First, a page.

Autumn is getting close in Nashville – you can practically smell the pumpkin pies baking and hear the sounds of backyard football games. That means you can probably smell the aroma of rotting leaves and see the buildup soon to overtake your lawn as well. What should you do with the leaves falling aimlessly to the ground, and if only there was a way to deal with them in a helpful and environmentally friendly way. Luckily, there is. While we here at the Parke Company are happy to take away anything you might have stored in those heavy leaf bags, by saving them, you can create something infinitely more useful: a compost area.
Reuse, Reduce and Recycle
At its simplest form, a compost garden is just a collection of food and yard waste, kept moist and allowed to aerate. After a period of weeks or months, depending on the type of composting used and the materials involved, the waste will break down into a handy substance that can be used in a variety of ways, including as a soil additive, a conditioner, or a fertilizer. Since the project can take as long as six months, if you get started now, your compost will be ready for the spring planting and growing seasons. While the products of your fall cleanup are probably going to be the most common ingredients, you can also throw in the clippings from mowing the lawn, scraps from the table (just not meat or bones), and even things such as cardboard and wood chips. The important thing is to get a mix of nitrogen and carbon based materials, as too much of either will throw off the balance of the compost. The other main ingredient is oxygen, which is why a compost pile needs to be turned regularly. The oxygen provides a fuel for the breakdown process, as does the moisture from a regular watering, although you can always let the natural rainfall handle that aspect.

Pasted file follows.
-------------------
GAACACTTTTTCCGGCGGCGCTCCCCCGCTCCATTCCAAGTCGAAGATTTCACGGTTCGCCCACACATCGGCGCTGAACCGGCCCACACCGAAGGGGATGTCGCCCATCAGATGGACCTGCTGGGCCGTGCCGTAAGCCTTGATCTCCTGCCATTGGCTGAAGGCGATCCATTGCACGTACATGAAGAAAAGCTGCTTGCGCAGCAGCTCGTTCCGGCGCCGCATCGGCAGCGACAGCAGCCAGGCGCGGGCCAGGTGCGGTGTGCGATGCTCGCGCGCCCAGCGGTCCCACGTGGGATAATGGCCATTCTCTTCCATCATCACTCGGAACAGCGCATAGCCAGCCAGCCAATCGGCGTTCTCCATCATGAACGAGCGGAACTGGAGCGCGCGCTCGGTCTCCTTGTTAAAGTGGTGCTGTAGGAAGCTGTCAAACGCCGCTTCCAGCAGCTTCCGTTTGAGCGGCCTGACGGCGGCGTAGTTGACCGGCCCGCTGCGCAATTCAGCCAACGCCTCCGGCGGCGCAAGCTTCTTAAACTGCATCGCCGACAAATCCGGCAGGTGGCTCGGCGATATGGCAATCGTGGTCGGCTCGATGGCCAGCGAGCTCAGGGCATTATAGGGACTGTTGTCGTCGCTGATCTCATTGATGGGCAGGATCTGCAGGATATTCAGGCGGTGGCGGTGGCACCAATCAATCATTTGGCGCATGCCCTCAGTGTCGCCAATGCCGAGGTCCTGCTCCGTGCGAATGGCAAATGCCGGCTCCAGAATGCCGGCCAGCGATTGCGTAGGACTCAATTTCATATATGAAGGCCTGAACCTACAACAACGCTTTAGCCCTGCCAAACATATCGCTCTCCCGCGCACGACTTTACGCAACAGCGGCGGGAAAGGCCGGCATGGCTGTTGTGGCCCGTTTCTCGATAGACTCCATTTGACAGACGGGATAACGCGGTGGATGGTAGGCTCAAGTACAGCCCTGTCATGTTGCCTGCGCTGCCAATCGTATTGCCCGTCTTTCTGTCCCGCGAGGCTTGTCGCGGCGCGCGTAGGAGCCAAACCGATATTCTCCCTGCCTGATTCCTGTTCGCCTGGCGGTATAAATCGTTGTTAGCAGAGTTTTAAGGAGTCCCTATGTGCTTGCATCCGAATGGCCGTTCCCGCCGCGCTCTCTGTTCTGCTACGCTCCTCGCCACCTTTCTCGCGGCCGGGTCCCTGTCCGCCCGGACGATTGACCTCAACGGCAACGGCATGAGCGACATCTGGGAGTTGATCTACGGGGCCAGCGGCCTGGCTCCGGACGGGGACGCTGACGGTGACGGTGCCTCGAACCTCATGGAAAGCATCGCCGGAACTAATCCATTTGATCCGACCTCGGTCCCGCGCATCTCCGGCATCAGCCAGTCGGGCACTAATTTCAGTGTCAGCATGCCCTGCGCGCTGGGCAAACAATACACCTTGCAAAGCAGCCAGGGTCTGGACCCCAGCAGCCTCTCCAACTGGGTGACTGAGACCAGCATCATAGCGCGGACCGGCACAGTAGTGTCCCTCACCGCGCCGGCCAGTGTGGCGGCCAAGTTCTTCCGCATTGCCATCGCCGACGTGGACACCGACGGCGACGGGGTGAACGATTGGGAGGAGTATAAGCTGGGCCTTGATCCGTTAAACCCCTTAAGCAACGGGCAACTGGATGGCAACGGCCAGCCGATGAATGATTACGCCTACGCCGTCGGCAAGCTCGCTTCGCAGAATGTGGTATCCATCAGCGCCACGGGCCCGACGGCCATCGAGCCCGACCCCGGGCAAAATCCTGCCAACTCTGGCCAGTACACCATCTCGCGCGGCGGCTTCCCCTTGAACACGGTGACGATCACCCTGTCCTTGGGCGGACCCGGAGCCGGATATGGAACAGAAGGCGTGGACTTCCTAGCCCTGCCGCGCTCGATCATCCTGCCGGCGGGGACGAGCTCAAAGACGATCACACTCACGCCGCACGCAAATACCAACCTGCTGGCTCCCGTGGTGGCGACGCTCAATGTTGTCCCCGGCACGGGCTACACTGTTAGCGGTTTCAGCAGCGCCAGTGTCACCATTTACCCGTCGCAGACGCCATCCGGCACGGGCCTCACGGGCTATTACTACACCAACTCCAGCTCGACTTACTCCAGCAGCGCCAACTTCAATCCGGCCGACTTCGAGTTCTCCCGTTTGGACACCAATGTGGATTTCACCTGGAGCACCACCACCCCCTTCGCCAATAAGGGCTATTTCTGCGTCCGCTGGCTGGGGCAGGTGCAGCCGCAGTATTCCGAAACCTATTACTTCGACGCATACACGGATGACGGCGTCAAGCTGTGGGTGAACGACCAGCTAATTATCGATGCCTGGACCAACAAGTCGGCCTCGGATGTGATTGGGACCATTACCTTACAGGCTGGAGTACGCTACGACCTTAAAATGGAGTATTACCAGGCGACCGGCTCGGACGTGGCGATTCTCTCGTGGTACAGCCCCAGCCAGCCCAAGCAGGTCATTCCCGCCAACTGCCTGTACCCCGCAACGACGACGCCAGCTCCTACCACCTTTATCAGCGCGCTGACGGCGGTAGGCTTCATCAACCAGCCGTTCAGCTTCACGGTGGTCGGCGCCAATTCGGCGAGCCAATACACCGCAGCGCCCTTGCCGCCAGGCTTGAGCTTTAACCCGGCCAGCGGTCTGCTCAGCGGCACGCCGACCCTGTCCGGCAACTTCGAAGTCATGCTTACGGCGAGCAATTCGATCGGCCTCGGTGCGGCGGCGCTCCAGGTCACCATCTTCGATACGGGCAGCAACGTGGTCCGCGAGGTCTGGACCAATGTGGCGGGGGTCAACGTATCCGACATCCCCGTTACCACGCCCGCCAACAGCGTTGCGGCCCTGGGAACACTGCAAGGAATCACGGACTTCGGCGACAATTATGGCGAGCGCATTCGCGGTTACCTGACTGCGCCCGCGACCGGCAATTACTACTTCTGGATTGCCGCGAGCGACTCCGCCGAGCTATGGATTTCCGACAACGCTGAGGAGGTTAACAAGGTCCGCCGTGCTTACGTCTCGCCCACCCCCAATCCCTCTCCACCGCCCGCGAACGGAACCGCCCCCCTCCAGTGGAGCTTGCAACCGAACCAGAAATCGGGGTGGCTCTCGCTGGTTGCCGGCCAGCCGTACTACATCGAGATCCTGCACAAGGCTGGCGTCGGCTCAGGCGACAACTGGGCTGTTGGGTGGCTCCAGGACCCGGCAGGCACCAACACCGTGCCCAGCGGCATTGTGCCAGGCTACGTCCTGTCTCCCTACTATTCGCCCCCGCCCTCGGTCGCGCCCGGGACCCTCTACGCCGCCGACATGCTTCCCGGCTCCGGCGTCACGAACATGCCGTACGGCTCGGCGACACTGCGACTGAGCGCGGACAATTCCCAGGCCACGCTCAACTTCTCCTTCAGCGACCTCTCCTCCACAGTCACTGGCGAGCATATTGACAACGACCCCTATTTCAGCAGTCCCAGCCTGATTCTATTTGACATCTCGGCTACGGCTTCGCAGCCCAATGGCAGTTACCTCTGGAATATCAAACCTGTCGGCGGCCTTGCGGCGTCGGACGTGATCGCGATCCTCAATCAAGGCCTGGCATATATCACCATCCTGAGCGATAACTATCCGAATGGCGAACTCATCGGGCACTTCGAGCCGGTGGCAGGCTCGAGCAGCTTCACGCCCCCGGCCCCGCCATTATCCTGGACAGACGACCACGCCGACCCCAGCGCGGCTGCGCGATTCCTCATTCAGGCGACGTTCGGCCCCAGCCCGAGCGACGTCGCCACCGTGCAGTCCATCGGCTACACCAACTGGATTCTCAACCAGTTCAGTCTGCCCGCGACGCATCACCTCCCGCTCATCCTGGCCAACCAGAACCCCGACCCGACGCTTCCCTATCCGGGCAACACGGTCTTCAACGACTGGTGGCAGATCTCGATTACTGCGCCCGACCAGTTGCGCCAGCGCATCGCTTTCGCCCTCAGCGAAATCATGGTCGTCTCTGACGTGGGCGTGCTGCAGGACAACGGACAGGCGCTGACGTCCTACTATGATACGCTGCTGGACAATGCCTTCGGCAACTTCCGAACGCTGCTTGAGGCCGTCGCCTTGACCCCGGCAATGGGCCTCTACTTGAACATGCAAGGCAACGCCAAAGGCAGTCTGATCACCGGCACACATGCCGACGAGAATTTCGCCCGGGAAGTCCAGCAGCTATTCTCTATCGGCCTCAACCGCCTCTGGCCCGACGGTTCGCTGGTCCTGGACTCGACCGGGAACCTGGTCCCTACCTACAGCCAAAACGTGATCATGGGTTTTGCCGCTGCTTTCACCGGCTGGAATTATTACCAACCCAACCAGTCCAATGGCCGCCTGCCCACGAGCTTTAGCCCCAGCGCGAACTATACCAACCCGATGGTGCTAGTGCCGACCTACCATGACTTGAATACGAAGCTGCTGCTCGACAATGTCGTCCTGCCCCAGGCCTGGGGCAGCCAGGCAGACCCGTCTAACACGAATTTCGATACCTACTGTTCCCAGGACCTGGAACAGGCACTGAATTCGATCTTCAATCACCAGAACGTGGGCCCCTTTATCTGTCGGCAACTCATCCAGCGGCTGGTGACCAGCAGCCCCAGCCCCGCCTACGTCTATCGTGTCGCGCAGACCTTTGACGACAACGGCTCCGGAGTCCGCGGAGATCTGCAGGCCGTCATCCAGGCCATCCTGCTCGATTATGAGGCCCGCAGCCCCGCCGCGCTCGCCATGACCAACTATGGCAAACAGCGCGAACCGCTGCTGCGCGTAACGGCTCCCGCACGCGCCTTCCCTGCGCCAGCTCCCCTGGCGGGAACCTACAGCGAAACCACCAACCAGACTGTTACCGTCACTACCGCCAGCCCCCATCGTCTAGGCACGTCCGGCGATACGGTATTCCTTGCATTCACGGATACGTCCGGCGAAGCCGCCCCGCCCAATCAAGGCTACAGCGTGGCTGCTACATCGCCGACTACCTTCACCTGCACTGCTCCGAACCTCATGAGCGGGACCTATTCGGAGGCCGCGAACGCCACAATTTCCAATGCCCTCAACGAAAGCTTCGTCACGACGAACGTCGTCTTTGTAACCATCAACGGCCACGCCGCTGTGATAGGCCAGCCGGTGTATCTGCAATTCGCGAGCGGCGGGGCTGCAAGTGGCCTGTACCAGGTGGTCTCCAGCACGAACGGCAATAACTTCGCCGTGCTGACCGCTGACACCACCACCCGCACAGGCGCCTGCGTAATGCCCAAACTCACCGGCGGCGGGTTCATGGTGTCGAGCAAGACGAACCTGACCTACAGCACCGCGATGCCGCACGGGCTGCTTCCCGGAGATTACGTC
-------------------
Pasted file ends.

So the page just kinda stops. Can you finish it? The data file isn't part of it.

Reaping the Benefits
There are several types of composting available to you. The most common one involves an enclosed area, usually a chicken-wire fence covered with a tarp. When constructing it, start on a bare patch of dirt to allow microorganisms and other decomposers an easy way of reaching the materials. You should layer wet and dry materials, and look into breaking up some of the tougher materials. For instance, corn cobs take a very long time to decompose, so you might want to cut them into smaller chunks to aid that process. Additionally, larger, flatter objects, like cardboard or a large pile of leaves, need to be shredded before getting added.
If you do end up with a large amount of leaves, you might want to look into several leaf-only composting options. For one, you can create a compost pile made only of leaves, which includes a layer of dirt between every couple of inches of leaves. This will take the longest amount of time to fully compost, and won’t provide the same number of nutrients as a normal compost, but it still has its benefits as a soil additive. You can also use the leaves to make a sort of tea bag, which you can then steep in a barrel of water for a couple of days. After that, remove the bag and the water has now become a healthy, nutrient-rich drink you can use to water your plants with.